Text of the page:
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Stereotype-in-English, Uncategorized

Satire, a sword, a medicine and a shield

“Je suis Charlie”, the famous and abused slogan to stand for the freedom of satire

Satire is probably the most controversial form of expression. We tried to describe it, to define it, even to regulate it, but in vain. It will always escape from the limits we try to drawn.

In ancient Greece, the comic playwright Aristophanes targeted the demagogue Cleon, the most powerful of his time. Among the Latins, satire could have been literary or theatrical. We still remind authors like Lucilius, Horatius, Persius, Juvenal, Petronius, Quintilian and more. The name itself, satire, comes from satura lanx, the plate where the Romans put their offers for the Gods.

In the Middle Age started the allegorical satire, which represented humans with animal features. The favorite subjects were politicians and religious members (unlike what we could think about that era), especially in the Occitan compositions, but we can find traces of it also in Dante, Petrarch and Boccaccio. But many literary works has satirical references, Don Quixote is the most famous example.

Powerful people had never been immune to satire. Even a cruel dictator like Benito Mussolini, at least in the first years of his regime, appreciated irony on his implications in the Matteotti murder, the episode that paved the way to his government. Almost at the same time the writer, journalist and humorist from Austria, Karl Kraus, joked on the contemporary society. Then the Fuhrer arrives and Kraus published The third Walpurgis night, that contains a self-explanatory “I have nothing to say about Hitler”, just to devalue his political stature. Charlie Chaplin‘s idea to mock the Fuhrer in The great dictator also stems from scorn, with its tragicomic effect.

Charlie Chaplin in “The great dictator”, a cornerstone of satire against power

Right after the drama of World War II, the most common genre of comedy is curtain-raiser. A light kind of humor just to forget the horrors and move on. After this forced “break”, in the Sixties, society and its contradictions are once again under looking glasses. Lenny Bruce marks the turning point.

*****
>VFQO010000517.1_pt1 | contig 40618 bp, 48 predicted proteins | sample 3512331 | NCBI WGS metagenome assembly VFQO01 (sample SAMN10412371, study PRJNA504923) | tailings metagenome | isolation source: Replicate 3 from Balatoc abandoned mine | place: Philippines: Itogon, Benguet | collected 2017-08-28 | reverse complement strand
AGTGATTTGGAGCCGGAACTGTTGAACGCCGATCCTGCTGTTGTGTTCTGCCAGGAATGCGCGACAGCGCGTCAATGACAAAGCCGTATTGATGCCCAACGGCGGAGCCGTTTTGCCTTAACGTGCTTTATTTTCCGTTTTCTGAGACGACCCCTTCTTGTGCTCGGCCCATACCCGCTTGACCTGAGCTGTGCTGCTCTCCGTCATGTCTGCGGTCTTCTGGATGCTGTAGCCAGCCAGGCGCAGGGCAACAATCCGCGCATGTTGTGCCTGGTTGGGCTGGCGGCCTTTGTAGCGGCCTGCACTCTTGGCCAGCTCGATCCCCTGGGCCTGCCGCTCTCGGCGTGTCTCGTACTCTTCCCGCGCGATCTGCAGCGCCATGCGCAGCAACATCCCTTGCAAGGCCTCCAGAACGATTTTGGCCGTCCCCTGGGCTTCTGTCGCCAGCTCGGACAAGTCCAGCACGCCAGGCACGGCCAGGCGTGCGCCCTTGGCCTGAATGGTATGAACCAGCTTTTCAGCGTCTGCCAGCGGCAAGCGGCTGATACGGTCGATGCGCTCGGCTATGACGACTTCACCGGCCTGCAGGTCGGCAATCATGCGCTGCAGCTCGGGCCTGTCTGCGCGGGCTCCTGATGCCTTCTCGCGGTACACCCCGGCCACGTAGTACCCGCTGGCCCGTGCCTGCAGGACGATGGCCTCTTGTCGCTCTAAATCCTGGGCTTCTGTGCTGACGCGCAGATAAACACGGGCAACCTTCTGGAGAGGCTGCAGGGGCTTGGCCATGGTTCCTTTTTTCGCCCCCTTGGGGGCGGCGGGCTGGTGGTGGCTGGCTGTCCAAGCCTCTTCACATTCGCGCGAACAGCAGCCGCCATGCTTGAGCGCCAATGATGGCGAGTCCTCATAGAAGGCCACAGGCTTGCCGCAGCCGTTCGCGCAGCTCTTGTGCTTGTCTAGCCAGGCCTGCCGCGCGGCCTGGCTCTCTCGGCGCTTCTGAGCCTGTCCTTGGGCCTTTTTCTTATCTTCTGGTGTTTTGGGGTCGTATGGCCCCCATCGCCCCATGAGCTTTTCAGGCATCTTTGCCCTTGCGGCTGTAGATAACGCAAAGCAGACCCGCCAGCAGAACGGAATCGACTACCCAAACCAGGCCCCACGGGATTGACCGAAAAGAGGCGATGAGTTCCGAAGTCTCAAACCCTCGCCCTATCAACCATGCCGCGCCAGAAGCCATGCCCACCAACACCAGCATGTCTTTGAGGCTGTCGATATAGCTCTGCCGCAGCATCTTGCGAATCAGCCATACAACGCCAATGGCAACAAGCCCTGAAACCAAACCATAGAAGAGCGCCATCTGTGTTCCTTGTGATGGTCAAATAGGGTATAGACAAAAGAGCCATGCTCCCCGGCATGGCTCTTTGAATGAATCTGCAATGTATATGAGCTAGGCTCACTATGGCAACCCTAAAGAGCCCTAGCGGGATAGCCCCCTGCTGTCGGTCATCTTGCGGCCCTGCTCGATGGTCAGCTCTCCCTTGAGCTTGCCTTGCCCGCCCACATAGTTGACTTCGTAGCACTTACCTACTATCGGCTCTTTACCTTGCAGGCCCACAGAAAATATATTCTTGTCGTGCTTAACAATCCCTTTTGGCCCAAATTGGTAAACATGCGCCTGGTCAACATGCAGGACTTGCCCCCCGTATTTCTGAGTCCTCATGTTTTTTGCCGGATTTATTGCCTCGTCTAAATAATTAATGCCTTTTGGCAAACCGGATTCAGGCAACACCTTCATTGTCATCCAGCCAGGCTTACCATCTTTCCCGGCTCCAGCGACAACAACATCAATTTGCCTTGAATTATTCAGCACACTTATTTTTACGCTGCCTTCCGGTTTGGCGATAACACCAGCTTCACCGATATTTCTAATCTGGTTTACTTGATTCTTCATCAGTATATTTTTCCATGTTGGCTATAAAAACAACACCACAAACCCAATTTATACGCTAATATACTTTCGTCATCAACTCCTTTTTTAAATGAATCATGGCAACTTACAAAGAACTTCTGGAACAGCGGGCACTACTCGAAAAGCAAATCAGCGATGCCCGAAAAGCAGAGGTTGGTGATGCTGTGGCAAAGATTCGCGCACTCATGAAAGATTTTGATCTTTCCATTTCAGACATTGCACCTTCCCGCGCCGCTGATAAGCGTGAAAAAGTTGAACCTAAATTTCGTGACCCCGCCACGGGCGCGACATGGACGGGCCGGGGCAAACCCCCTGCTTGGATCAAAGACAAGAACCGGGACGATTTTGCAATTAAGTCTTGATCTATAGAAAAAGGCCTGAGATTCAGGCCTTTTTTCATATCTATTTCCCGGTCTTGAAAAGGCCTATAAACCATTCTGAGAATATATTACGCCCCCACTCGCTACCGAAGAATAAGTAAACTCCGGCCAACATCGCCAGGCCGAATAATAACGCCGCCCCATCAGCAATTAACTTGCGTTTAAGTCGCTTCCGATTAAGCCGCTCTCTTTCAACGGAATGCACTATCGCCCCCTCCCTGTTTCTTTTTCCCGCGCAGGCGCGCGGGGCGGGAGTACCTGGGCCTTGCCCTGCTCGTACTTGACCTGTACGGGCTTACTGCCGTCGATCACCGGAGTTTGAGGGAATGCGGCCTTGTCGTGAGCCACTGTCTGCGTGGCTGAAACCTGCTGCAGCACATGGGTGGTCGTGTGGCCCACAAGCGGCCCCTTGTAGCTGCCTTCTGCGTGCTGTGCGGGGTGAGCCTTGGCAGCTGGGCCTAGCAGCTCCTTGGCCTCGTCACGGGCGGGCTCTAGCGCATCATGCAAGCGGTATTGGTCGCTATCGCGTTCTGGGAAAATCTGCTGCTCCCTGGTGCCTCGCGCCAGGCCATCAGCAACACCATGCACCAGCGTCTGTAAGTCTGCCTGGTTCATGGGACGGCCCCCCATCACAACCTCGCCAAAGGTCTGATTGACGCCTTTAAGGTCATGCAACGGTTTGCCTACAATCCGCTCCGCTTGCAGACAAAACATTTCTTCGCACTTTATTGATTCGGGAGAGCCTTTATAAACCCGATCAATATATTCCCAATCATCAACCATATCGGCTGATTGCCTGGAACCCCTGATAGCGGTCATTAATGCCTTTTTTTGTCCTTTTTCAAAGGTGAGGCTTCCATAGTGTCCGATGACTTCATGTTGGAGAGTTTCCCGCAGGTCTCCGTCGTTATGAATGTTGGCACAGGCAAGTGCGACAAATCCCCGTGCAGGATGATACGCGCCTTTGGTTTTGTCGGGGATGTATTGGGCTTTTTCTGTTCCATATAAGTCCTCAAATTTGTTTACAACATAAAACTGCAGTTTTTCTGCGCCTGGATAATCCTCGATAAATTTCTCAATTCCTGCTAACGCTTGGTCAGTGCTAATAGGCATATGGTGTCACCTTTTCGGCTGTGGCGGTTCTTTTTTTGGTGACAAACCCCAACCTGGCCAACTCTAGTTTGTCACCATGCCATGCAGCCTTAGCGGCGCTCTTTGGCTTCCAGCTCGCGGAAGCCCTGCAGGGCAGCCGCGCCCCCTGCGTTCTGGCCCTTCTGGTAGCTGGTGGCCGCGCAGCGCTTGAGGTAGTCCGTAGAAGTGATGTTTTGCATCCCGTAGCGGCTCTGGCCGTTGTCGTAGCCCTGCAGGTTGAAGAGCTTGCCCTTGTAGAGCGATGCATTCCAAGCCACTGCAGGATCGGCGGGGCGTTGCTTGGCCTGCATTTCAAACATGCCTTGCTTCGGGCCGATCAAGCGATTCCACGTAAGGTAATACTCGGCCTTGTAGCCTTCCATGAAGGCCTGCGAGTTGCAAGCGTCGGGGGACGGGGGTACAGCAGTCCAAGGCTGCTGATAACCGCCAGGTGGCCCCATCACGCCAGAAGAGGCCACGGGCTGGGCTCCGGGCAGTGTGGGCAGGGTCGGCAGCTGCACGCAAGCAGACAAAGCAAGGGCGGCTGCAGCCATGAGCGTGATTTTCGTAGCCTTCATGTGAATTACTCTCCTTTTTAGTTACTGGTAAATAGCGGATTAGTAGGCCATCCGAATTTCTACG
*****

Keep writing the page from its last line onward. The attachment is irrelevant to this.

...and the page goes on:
He sides with two teachers, fired for their homosexuality, against racist, homophobic, bigot America of that time. He uses a foul, unconventional, politically incorrect language, with the only purpose to weaken the effect of words. That causes him several detentions, charged with public obscenity (and drugs possession). Oppressed by the system, he dies for overdose in 1966, a couple months before his 41st birthday. In 1974 he got honored with the movie Lenny, directed by Bob Fosse, starring Dustin Hoffman.

Lenny Bruce started a new way to do comedy, the stand-up. A microphone, a stage and most of all something to say, from another perspective. That’s probably the only rule. Going against the power, actually, doesn’t just mean picking on politicians, but with the uniform thought of the middle man. Like Matt Groening did 30 years go in another field, cartoons. Homer Simpson is nothing but satire of the middle man, lazy, ignorant, way too exaggerated with food and beer.

Comedians are on stage, but not on the pedestal and that’s important to remember. They’re not better than the others, even though sometimes they forget that. Actually, maybe they are worse. They release their stress, anxieties, paranoid, frustrations, problems, going through a sort of therapy, cathartic also for the audience. Woody Allen, Richard Pryor, George Carlin, Bill Hicks, Louis CK, Ellen DeGeneres, Trevor Noah, Ricky Gervais, Doug Stanhope, Bill Maher, Chris Rock, Amy Schumer, Dave Chappelle are some of the best representatives of comedians who target society, religion, moral, family, politics, sexism, racism, always making lough, because that’s the main point of comedy.

The mug shot of Lenny Bruce, the comedian who started a modern way to do satire

How far can satire go? We’re far from Lenny Bruce legal problems, but censorship is behind the corner. According to Ricky Gervais a good comedian has to bring you into unkown places in which you wouldn’t go by yourself. So, there are no taboo topics, not even dark humor. “We use comedy as a sword, a medicine and a shield. That’s what humor is for, getting over bad things. There’s no point of joking about good things, we don’t need to cure that. Laughter is the best medicine”.

Last chapter, the one that shocked the world, Charlie Hebdo. Everybody stood for freedom of expression after the terrorist attack of January 2015, when the French magazine joked on the prophet of Islam Mohamed. In Italy, the same ones that wrote on Facebook “je suis Charlie” got offended for the drawn on central Italian earthquake, which is a normal reaction, as “you can’t get over your thing, emotionally”, says Gervais, while it’s easier to understand the mechanism behind something that doesn’t affect us – like Islam.

The Charlie Hebdo attack struck satire twice, at a physical level, no need to explain that, and for the proposition made by some comedians to make January 7th the international day of satire. But institutionalize it would just add a nail in the coffin.

Ricky Gervais on humor https://www.youtube.com/watch?

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